Sandinista era's upheaval fading from memory
After 25 years, memories of the Sandinista Revolution and the effects it had on Nicaragua are beginning to fade from the public consciousness.
BY BRIAN HARRIS
Special to The Herald
MANAGUA - Twenty-five years ago today, Nicaragua took center stage on the world scene by overthrowing one of Latin America's oldest dictatorships and replacing it with a leftist revolutionary government.
But the Sandinista Revolution and the internal strife here that created a new front in the Cold War confrontation between the United States and Soviet Union is now fading in Nicaragua's collective national memory. The lasting memory of the Sandinistas may not be of the young rebels celebrating their triumph over the Somoza family dictatorship but of them losing power in free elections after 11 years of authoritarian rule and a bloody war by U.S.-backed Contra guerrillas.
Where two decades ago Nicaragua represented the high water mark for the left in Latin America, it is now in its 15th year of post-revolutionary administrations, a period that has seen the Sandinistas' tilt toward Marxism replaced by private enterprise and consumer goods. Once Soviet-built Ladas were the only cars on nearly deserted city streets. Today, SUVs crowd intersections at rush hour.
Supermarkets, which had trouble keeping themselves stocked with milk and toilet paper during the Sandinista regime, bulge with a wide array of products indistinguishable from the offerings in neighboring countries.
But neither Sandinista wealth ''redistribution'' programs nor the free market policies followed in the past decade have rid Nicaragua of the distinction of being among the very poorest countries in the Americas.
That unfulfilled hope both the revolution and its downfall brought seem to have left Nicaraguans feeling let down.
''It is all relative because now we have peace, but the poverty that I thought was going to be improved on has gotten worse,'' said 46-year-old Juan José Guerrero, who claims to have been out of work for four years despite holding a college degree in economics. ``Now there are no jobs; in the Sandinista era there were jobs.''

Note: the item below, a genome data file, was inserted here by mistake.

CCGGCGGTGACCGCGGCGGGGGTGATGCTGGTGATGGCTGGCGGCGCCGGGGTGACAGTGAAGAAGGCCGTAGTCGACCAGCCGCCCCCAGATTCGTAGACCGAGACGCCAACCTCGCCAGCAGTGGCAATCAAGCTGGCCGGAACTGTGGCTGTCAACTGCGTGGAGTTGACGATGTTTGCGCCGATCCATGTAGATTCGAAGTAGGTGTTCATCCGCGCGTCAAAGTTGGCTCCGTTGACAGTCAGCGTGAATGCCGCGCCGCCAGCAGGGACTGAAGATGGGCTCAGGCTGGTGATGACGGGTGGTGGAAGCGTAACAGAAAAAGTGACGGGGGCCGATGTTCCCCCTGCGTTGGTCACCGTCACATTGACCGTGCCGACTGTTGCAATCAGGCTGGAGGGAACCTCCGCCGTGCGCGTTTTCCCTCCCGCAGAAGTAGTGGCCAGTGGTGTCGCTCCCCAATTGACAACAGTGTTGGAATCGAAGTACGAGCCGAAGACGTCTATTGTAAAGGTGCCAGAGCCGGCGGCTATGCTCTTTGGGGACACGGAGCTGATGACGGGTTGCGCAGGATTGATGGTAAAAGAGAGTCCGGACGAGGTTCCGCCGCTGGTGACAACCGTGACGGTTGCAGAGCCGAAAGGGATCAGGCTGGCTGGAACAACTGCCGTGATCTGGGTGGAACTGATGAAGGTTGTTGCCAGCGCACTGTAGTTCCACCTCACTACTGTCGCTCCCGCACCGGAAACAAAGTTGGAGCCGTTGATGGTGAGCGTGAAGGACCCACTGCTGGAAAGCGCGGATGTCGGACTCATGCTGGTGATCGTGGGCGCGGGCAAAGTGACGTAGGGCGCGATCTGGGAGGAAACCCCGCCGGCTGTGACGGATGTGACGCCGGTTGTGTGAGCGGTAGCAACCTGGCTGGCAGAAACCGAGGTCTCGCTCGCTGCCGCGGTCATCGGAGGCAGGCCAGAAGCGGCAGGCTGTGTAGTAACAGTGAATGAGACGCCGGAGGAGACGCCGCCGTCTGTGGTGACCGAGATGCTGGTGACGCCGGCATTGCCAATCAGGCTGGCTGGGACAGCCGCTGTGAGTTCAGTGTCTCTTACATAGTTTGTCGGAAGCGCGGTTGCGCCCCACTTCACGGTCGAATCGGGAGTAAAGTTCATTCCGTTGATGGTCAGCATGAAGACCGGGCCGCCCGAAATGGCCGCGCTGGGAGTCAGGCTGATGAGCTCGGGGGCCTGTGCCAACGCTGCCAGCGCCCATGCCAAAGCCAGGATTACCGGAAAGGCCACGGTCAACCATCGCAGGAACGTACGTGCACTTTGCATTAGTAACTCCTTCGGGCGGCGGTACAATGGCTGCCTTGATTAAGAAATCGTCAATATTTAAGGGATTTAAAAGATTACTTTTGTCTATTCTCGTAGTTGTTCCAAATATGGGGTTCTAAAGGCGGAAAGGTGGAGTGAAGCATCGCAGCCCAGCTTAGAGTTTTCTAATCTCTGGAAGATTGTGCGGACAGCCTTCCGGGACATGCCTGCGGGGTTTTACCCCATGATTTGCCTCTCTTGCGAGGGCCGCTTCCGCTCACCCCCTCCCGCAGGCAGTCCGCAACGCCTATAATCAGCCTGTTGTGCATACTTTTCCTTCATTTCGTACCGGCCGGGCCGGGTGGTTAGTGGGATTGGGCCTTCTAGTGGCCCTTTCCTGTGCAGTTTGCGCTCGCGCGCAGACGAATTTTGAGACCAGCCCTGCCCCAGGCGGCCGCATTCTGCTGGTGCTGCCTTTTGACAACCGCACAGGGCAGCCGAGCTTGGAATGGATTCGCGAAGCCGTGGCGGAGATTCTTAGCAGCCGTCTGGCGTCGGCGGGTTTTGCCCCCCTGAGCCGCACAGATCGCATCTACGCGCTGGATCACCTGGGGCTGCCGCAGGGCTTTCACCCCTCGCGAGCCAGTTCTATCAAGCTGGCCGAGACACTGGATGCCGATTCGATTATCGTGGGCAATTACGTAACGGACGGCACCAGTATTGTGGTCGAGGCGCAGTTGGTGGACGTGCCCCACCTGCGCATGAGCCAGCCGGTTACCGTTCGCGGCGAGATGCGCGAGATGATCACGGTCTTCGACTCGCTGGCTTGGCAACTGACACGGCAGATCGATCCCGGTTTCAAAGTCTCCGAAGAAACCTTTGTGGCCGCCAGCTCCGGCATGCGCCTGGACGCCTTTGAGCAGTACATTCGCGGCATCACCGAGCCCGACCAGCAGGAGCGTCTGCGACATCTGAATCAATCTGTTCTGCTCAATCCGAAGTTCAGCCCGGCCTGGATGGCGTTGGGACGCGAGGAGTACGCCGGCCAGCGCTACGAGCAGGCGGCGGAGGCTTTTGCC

There are still some signs around of what happened here 25 years ago, including a statue of 1930s peasant leader Augusto Cesar Sandino, the modern-day Sandinista's spiritual inspiration, that overlooks this city. But most seem to ignore its presence.
That may be because over 60 percent of the country's population was born after the Cuban-supported guerrillas of the Sandinista National Liberation Front rolled into this capital city a day after Anastasio Somoza, the last in a line of U.S.-backed Somozas who governed the country like a private farm for almost 50 years, fled the country.
Less than 20 percent of Nicaraguans alive today are believed to have a living memory of the Somoza dynasty and its overthrow.
While a crowd of over 50,000 is expected at today's politically charged anniversary celebrations, moments of revolutionary furor come less and less frequently here, often tinged with a sense of nostalgia for an opportunity lost.
Sandinista critic and government spokesman Ariel Montoya says all the revolution left Nicaragua was a chaotic property situation ``difficult to find a solution for.''
This, he said, hurts attempts to attract investment the nation desperately needs.
During the Sandinista era, more than half of the arable land was seized by the state, without compensation for its owners, and later distributed to either those who worked on it or Sandinista cadres who wanted it. Now, it is not unusual for there to be three or more legitimate claims to title on a single piece of land.
The Sandinistas also left the country broke, with a foreign debt burden so large that it has taken two massive debt forgiveness campaigns to bring it down to close to 100 percent of Nicaragua's annual gross domestic product.
That leaves Nicaraguans today debating what the real legacy of 1979 events is.
As the main opposition party, the Sandinistas remain a powerful political force, and the possibility that they could win elections and return to power seems a major worry for their opponents.
RETURN TO POWER?
Though Sandinista leader Daniel Ortega has lost three straight presidential elections, the Sandinistas themselves believe conditions may be right for their return.
''Today's Nicaragua is a Nicaragua inhabited by beggars, youth gangs, hungry children and desperate mothers,'' said Tomas Borge, the only surviving founder of the Sandinista Front and one of its most influential leaders.
''This is not a revolution with cancer or some grave disease,'' he said. ``It is a revolution that had to stay in bed for a while to overcome a bad cold. It has real possibilities of recovery.''